Intelligent, circumspect and considered
Anthony was a deeply contemplative man. The father of a dear friend, he was well known for driving his tractor right past the gate to his own farm, so deep in thought was he. Intelligent, circumspect and considered, he owned two chess sets – one for everyday games and one set up apparently mid game, as if the competitors had merely stepped out for a break.
The latter was in truth a game underway – an ongoing chess game being played between two friends across the oceans. Anthony’s childhood friend and he were bound in comradeship by a love of chess, and even when his friend left to become a priest they continued to play games when he returned on holidays. When Anthony’s friend eventually moved to California, as many did before him, they remained in constant communication by letter.
Bishop g2 to c6++
Every week a letter would arrive with the latest news and instructions about which move the Monsignor wanted Anthony to make on the chessboard. The Monsignor’s move was completed, tactics and strategy were contemplated and a reply written, complete with local news and instructions for the next move to be carried out in California. And so it went, back and forth. Weekly letters with news and unfolding chess moves. Over each year two full games of chess were played patiently, one letter at a time at other ends of the world.
During the annual visit home, the Monsignor and Anthony visited each other’s houses on alternate nights playing their game and catching up. When it was time to leave, the game was merely continued by correspondence. And so, once again, two chessboards an ocean apart. Such a lovely testament to friendship and of course… to patience.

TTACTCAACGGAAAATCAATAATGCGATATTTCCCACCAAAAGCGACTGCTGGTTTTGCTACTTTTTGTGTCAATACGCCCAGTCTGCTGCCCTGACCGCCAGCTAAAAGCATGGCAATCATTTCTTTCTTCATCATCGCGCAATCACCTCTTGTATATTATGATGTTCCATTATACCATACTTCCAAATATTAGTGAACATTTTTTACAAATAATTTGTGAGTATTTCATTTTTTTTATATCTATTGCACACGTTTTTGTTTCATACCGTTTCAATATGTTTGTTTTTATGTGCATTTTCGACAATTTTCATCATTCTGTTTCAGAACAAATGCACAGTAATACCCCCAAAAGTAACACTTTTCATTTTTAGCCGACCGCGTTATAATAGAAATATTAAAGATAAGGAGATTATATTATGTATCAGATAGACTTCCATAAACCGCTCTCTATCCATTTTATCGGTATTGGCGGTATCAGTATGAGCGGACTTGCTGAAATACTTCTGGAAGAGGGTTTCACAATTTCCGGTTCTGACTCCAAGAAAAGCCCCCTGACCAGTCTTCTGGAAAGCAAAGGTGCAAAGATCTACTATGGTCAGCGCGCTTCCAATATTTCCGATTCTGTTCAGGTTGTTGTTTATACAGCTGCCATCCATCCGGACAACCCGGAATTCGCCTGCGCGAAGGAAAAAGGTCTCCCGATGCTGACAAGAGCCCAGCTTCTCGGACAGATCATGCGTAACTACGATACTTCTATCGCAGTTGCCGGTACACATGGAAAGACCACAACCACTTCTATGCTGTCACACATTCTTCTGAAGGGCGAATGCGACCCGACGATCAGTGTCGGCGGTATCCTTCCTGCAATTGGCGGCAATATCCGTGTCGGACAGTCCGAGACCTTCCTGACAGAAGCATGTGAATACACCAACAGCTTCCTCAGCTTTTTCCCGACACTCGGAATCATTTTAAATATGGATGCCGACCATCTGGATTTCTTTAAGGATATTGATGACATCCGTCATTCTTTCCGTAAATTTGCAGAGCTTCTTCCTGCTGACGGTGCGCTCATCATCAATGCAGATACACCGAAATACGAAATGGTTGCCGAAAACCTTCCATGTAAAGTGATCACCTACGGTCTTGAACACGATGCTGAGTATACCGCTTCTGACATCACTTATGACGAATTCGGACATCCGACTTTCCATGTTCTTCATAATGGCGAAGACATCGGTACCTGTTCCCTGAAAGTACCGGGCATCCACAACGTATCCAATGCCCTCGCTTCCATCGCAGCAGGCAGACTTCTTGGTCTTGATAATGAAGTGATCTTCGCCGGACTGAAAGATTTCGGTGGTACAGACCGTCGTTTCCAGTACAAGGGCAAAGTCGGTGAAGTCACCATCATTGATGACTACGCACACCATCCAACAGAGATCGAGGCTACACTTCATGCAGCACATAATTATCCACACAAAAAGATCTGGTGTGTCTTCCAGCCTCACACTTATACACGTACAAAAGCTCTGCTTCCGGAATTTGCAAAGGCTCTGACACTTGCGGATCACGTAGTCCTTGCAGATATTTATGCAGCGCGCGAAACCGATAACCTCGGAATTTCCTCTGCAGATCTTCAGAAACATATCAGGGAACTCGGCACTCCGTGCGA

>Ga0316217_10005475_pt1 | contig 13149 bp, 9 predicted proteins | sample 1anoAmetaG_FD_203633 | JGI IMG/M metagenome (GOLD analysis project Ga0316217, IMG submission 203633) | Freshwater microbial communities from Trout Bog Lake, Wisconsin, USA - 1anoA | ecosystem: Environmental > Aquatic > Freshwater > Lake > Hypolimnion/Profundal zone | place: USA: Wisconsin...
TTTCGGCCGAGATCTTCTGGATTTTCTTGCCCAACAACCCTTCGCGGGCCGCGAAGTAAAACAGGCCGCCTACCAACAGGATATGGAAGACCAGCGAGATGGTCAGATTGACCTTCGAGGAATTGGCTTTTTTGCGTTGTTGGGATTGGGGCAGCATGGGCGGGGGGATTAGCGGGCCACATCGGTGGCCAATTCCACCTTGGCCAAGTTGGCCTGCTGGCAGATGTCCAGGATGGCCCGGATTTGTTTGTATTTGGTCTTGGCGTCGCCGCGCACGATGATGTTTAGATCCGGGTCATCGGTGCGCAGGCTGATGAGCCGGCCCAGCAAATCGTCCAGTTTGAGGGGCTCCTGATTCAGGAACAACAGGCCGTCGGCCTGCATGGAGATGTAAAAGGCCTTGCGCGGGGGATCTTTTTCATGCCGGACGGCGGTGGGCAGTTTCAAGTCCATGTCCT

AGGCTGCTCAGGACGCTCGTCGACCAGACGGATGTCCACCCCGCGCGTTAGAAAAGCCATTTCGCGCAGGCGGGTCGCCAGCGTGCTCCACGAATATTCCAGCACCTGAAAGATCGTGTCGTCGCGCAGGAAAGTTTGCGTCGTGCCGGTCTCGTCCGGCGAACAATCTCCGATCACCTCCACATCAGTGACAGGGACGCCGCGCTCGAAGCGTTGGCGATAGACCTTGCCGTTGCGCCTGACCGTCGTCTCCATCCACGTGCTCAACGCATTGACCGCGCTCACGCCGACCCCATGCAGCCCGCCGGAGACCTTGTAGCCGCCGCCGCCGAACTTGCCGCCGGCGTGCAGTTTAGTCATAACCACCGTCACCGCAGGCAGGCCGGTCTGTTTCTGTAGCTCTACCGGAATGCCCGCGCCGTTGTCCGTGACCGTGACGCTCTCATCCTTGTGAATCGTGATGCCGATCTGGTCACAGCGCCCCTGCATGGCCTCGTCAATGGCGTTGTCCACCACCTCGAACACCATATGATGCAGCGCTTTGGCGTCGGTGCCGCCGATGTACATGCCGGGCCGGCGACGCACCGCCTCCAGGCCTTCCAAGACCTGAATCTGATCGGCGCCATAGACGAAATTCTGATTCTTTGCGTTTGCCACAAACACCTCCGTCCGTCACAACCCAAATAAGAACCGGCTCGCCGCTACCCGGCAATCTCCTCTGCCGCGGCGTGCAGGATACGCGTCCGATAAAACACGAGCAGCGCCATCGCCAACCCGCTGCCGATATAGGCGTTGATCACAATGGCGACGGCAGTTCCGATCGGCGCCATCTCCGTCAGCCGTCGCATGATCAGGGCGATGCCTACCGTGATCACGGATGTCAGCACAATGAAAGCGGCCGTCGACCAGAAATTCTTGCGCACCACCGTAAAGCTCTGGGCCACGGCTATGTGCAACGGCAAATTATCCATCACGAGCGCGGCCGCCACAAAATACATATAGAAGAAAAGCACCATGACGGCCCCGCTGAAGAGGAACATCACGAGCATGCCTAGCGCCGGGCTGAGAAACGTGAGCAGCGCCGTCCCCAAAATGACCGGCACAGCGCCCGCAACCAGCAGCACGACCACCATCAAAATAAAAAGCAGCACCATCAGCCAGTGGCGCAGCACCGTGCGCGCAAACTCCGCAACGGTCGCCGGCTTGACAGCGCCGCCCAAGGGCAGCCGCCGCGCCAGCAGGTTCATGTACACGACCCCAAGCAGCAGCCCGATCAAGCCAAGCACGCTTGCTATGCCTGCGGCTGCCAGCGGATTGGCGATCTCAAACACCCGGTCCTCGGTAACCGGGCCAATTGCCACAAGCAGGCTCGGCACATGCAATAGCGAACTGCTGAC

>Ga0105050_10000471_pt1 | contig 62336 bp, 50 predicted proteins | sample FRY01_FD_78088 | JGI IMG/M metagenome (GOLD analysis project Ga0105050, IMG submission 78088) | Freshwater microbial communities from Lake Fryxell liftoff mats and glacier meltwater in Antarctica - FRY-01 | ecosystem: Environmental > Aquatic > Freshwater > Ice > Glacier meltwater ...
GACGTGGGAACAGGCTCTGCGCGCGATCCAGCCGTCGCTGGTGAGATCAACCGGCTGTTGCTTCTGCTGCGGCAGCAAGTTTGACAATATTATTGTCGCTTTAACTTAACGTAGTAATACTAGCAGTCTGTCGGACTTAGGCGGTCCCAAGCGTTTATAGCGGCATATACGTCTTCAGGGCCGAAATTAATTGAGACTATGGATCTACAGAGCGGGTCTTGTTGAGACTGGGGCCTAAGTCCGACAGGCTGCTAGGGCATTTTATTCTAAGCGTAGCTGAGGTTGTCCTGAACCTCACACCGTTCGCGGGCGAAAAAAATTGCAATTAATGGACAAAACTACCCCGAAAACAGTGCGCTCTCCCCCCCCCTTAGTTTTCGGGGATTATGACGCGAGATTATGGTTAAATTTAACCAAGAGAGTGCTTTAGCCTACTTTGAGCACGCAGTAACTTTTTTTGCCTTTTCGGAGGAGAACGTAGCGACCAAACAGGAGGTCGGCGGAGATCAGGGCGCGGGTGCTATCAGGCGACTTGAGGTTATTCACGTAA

Reflections on a virtue
Patience. Now there is something I have been reflecting on. Wishing to be bestowed with it in abundance, I have been wondering if you can in fact acquire more of it. How do those lucky people who have it naturally make being patient look so easy? It sometimes feels like a fatal flaw to be impatient. I like to think that some good things have been born out of it: perhaps an invention or two; a shortcut taken which led to the discovery of a new land; the curing of an illness or the creation of some extraordinary culinary delight when patience wore thin! Maybe this is the song of the deluded. For patience, we are told, is a virtue, which means that we all should want it, even if we don’t have it.
Treating patients with complex pain states can require even more patience than normal. A failure to explain pain in a way that makes sense to the patient can lead to frustration. Surely patience is one of the foremost components in a good relationship with our patients, allowing us to listen effectively, gain their trust and gradually challenge long held beliefs. Every aspect of the interaction from initial assessment, to building up a clinical picture and giving space for the patient to tell their story, all require it.
On that note, how many of us can say we are patient all the time? Have you ever considered those who left and did not return? The ones who slipped through the net when they did not improve in line with expectations? Did they sense your frustration and go elsewhere? If the clinician is impatient, how must that feel for the patient who is living with the pain? It certainly seems obvious that patience is fundamental to a good therapeutic alliance and so perhaps a short reflection on its merits for us all, may not be a bad thing.
Blanaid is a practicing physiotherapist in Dublin, Ireland. Her professional interests include Chronic Pain, Epidemiology and all things brain related.
This blog was first published on noijam.com on 22nd April 2016. https://noijam.com/2016/04/22/an-ode-to-patience/